Vintage Postcards of the Allan Line
Index to the GG Archives Vintage Postcard Collection of Steamships from the Allan Line
|Allan Line Steamship SS Corsican Postcards and Ship Information|
|Vintage Postcard: Allan Line SS Corsican (1913)|
|741415688 Hands Across the Sea vintage postcard series of the SS Corcican of the Allan line, registered at 11,500 tons. Colorized image depicts steamship at sea, proceeding at a low rate of speed.|
|Vintage Postcard: RMS Corsican; Allan Line to Canada (1911)|
|726775002 Vintage Postcard of the RMS Corsican of the Allan Line was postmarked in 1911, color painting of the ship at open sea. Issued from the Valentine's Series, UK.|
|Allan Line Steamship SS Grampian Postcards and Ship Information|
|Vintage Postcard: Allan Line RMS Grampian (1910)|
|732460341 Colorized Vintage Postcard of the RMS Grampian of the Allan Line indicated Length of 485 feet, Breadth of 60 feet, and Tonnage of 10,900.|
|Allan Line Steamship SS Laurentian Postcards and Ship Information|
|Vintage Postcard: Allan Line SS Laurentian (1908)|
|Allan Line SS Laurentian. The Art Publishing Company, Glasgow. Undated. Posatally Used 24 Oct 1908.|
|Allan Line Steamship SS Tunisian Postcards and Ship Information|
|Vintage Postcard: Allan Line SS Tunisian (1906)|
|2151150523 1906 postmarked vintage postcard of the SS Tunisian of the Allan Line, shown near coastal waters. Postcard front has a strike-over of SS Pretorian. Back of Postcard states in handwritten note "Tunisian."|
|Vintage Postcard: Allan Line SS Tunisian (1906-12)|
|Allan Line SS Tunisian Leaving Montreal. PC-100793 JV Valentine's Series, Great Britain. Undated. Postally Used 12 Dec 1906.|
|Vintage Postcard: Allan Line RMS Tunisian (1909)|
|738578179 Colorized vintage postcard of the RMS Tunisian of the Allan Line, Twin Screw, 10,576 Tons, Length 500 feet, Breadth 59 feet. Ship shown near unidentified port.|
|Allan Line Steamship SS Victorian Postcards and Ship Information|
|Vintage Postcard: Allan Line SS Victorian (1910)|
|739728288 Colorized vintage postcard photo of the SS Victorian of the Allan Line. Unused postcard depicts this steamship near the shoreline with flag of the Allan Line shown on upper right corner.|
|Allan Line Steamship SS Virginian Postcards and Ship Information|
|Vintage Postcard: Allan Line SS Virginian (1905)|
|743001022 Colorized Vintage Postcard of the SS Virginian of the Allan Line shown sailing near port. Postcard was postmarked in London in the early 1900s.|
|Vintage Postcard: Allan Line SS Virginian (1910)|
|738578894 Beautiful Hands Across the Sea Series vintage postcard of the Allan Line SS Virginian, shown in color in open waters. The ship was states as 12,000 Tons, Turbine driven.|
An Excellent Service
As the question of quick and cheap transportation of perishable goods is always an interesting one to the readers of THE CANADIAN HORTICULTURIST, it may not be amiss at this particular time, to draw attention to the improved Allan Line services via the St. Lawrence route for the summer and fall of 1908.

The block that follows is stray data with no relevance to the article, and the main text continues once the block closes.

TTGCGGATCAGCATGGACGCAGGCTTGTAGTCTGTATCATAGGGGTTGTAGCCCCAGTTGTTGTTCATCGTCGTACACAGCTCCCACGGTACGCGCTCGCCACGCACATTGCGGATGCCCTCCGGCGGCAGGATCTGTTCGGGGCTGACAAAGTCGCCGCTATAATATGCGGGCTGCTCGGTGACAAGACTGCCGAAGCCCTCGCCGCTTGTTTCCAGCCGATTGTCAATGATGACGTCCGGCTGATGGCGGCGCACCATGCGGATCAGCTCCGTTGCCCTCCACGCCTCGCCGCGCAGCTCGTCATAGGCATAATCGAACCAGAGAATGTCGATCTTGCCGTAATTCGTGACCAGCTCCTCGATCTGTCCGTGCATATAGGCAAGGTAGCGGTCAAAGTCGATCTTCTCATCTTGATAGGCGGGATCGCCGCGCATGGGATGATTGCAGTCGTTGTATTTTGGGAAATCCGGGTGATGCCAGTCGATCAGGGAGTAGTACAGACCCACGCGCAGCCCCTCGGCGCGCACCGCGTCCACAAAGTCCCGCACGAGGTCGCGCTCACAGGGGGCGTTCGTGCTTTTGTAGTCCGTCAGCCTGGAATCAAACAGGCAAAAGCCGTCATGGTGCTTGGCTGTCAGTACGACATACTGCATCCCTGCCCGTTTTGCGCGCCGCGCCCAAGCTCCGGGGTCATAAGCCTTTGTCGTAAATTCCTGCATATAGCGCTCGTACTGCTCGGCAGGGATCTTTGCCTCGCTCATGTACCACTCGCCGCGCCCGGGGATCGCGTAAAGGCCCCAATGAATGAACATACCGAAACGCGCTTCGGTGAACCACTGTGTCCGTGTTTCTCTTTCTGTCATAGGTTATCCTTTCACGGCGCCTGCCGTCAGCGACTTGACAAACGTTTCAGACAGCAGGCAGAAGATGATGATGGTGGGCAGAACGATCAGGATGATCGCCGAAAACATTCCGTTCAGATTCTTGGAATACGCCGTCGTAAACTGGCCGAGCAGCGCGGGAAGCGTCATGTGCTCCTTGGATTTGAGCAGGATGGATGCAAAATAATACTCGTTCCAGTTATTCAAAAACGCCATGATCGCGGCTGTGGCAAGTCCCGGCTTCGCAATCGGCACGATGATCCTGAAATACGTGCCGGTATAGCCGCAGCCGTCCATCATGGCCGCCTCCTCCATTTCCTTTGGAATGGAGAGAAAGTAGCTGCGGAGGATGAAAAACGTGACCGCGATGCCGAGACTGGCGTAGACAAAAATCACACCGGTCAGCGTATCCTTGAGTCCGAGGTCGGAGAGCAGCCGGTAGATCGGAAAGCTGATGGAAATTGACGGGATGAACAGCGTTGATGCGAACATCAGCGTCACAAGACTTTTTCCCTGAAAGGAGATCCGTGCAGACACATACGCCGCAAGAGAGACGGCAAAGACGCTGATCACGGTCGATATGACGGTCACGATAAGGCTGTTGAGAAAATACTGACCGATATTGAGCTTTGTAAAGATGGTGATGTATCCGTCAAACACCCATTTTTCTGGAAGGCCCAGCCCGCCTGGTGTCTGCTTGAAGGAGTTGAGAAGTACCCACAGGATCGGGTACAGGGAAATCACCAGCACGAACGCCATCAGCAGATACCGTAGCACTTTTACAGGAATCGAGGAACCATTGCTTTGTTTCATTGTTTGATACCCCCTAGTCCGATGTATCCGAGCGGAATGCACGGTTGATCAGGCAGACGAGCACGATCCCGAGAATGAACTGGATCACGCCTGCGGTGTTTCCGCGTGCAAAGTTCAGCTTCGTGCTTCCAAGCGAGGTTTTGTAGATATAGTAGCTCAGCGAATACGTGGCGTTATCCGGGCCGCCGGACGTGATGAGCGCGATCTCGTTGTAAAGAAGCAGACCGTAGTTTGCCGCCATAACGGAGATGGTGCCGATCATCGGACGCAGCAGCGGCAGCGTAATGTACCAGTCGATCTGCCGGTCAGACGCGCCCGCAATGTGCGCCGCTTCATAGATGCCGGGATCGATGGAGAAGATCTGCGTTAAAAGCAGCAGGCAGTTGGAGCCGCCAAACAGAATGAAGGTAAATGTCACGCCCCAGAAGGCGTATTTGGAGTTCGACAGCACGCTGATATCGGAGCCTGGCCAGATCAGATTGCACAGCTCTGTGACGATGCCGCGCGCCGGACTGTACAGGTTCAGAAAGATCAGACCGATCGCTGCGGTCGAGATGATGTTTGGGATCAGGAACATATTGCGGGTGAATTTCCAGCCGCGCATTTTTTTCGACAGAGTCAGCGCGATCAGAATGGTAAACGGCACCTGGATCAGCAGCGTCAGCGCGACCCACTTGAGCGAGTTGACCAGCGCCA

This pioneer line between Canada and Great Britain, is again to the front with three new steamers for the Canadian trade, built, launched and put into commission during the last eighteen months, the "Corsican," 11,000 tons, "Grampian," and "Hesperian," each 10,000 tons, the first named for the Liverpool service, and the latter for Glasgow.
These ships are equipped with all the latest devices for loading and discharging, as well as being fitted with the most modern system of refrigeration and ventilation. The advent of these ships has made it possible to perform the Glasgow service with four vessels, instead of five as heretofore, and, whereas, in former years, the Allan Line took ten days to land fruit and other perishables in Glasgow, the fleet for this season will make an average voyage of eight days between Montreal and Glasgow.
The particular attention of the apple exporters is drawn to this improvement. Experience has proved that apples, especially, must be stored in well-ventilated compartments, and that the quicker they are transported the better for the fruit. The "Grampian," "Hesperian," "Ionian," and "Pretorian," of the Allan Line undoubtedly comprise the best Glasgow fleet ever put in the St. Lawrence trade.
The Liverpool service is the same as last year, being comprised of the well-known fast turbine steamers "Victorian" and "Virginian," 12,000 tons each, and the favorite 10,000-ton twin screw "Tunisian," as well as the new 11,000-ton twin screw "Corsican," already referred to.
The improvements on the Glasgow and Liverpool routes, have enabled the Allan Line to very materially strengthen the London fleet, and the following well-known vessels will give a weekly service to this port, viz., "Corinthian," "Sicilian," "Parisian," "Sardinian," "Pomeranian," and "Hibernian."
These ships discharge at Surrey Commercial Decks, where, it is said, the finest cold storages in Europe have been erected and shippers of all kinds of dairy products and fruit are assured of the very best safeguards for the protection of perishable products. The Surrey Docks are the most conveniently located in London for the delivery of apples to Covent Garden, Spitaffields, the Monument and Borough markets.
The agents of the Allan Line are always prepared to supply information to the inquiring public, and any applications for space, rates, and so forth, will receive immediate attention. When writing, kindly mention THE CANADIAN HORTICULTURIST.
Source: “An Excellent Service,” The Canadian Horticulturist, Volume 31, No. 7, July 1908, Page 154